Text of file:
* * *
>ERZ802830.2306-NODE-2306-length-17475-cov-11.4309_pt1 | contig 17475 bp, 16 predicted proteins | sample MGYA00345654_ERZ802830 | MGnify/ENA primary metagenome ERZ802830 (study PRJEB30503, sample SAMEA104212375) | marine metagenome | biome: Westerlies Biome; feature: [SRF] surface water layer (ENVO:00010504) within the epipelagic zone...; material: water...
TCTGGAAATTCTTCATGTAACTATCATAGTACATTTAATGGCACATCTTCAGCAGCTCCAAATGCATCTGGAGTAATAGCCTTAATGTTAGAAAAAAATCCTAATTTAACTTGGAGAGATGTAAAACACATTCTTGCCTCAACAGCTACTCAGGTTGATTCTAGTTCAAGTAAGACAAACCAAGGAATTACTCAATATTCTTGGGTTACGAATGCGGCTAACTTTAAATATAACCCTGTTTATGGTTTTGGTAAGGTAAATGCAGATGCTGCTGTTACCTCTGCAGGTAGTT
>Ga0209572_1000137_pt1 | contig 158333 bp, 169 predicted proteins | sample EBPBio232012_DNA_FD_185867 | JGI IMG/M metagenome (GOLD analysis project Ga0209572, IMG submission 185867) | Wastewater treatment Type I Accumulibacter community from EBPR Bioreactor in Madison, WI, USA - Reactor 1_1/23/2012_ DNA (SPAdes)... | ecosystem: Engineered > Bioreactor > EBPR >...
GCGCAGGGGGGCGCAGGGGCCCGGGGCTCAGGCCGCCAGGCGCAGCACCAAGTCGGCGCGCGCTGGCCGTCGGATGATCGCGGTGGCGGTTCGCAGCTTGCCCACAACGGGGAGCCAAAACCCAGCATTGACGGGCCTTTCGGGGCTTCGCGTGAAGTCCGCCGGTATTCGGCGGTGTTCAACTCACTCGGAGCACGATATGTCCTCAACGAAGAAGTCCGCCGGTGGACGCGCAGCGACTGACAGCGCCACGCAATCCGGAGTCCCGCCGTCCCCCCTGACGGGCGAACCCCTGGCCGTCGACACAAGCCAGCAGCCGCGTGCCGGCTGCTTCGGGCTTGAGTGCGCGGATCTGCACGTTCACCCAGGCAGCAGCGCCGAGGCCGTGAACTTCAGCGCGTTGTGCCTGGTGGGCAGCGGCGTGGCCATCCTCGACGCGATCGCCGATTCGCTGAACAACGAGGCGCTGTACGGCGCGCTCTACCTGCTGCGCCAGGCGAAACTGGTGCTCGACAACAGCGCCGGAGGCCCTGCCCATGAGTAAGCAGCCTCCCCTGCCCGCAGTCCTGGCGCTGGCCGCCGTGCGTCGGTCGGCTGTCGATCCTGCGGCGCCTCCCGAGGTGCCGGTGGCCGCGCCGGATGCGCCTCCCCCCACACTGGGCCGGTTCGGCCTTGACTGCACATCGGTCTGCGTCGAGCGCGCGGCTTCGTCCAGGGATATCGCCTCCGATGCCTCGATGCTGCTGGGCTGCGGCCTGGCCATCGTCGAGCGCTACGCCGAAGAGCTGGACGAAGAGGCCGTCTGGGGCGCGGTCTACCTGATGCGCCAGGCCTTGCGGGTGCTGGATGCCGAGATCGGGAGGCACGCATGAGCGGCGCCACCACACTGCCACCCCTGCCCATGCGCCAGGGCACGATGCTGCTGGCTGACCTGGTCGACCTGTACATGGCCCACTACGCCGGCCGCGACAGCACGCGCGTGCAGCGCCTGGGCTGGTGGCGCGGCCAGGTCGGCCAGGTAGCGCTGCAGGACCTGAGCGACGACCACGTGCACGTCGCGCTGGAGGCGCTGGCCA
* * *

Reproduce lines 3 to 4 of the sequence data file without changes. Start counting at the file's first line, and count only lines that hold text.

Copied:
>Ga0209572_1000137_pt1 | contig 158333 bp, 169 predicted proteins | sample EBPBio232012_DNA_FD_185867 | JGI IMG/M metagenome (GOLD analysis project Ga0209572, IMG submission 185867) | Wastewater treatment Type I Accumulibacter community from EBPR Bioreactor in Madison, WI, USA - Reactor 1_1/23/2012_ DNA (SPAdes)... | ecosystem: Engineered > Bioreactor > EBPR >...
GCGCAGGGGGGCGCAGGGGCCCGGGGCTCAGGCCGCCAGGCGCAGCACCAAGTCGGCGCGCGCTGGCCGTCGGATGATCGCGGTGGCGGTTCGCAGCTTGCCCACAACGGGGAGCCAAAACCCAGCATTGACGGGCCTTTCGGGGCTTCGCGTGAAGTCCGCCGGTATTCGGCGGTGTTCAACTCACTCGGAGCACGATATGTCCTCAACGAAGAAGTCCGCCGGTGGACGCGCAGCGACTGACAGCGCCACGCAATCCGGAGTCCCGCCGTCCCCCCTGACGGGCGAACCCCTGGCCGTCGACACAAGCCAGCAGCCGCGTGCCGGCTGCTTCGGGCTTGAGTGCGCGGATCTGCACGTTCACCCAGGCAGCAGCGCCGAGGCCGTGAACTTCAGCGCGTTGTGCCTGGTGGGCAGCGGCGTGGCCATCCTCGACGCGATCGCCGATTCGCTGAACAACGAGGCGCTGTACGGCGCGCTCTACCTGCTGCGCCAGGCGAAACTGGTGCTCGACAACAGCGCCGGAGGCCCTGCCCATGAGTAAGCAGCCTCCCCTGCCCGCAGTCCTGGCGCTGGCCGCCGTGCGTCGGTCGGCTGTCGATCCTGCGGCGCCTCCCGAGGTGCCGGTGGCCGCGCCGGATGCGCCTCCCCCCACACTGGGCCGGTTCGGCCTTGACTGCACATCGGTCTGCGTCGAGCGCGCGGCTTCGTCCAGGGATATCGCCTCCGATGCCTCGATGCTGCTGGGCTGCGGCCTGGCCATCGTCGAGCGCTACGCCGAAGAGCTGGACGAAGAGGCCGTCTGGGGCGCGGTCTACCTGATGCGCCAGGCCTTGCGGGTGCTGGATGCCGAGATCGGGAGGCACGCATGAGCGGCGCCACCACACTGCCACCCCTGCCCATGCGCCAGGGCACGATGCTGCTGGCTGACCTGGTCGACCTGTACATGGCCCACTACGCCGGCCGCGACAGCACGCGCGTGCAGCGCCTGGGCTGGTGGCGCGGCCAGGTCGGCCAGGTAGCGCTGCAGGACCTGAGCGACGACCACGTGCACGTCGCGCTGGAGGCGCTGGCCA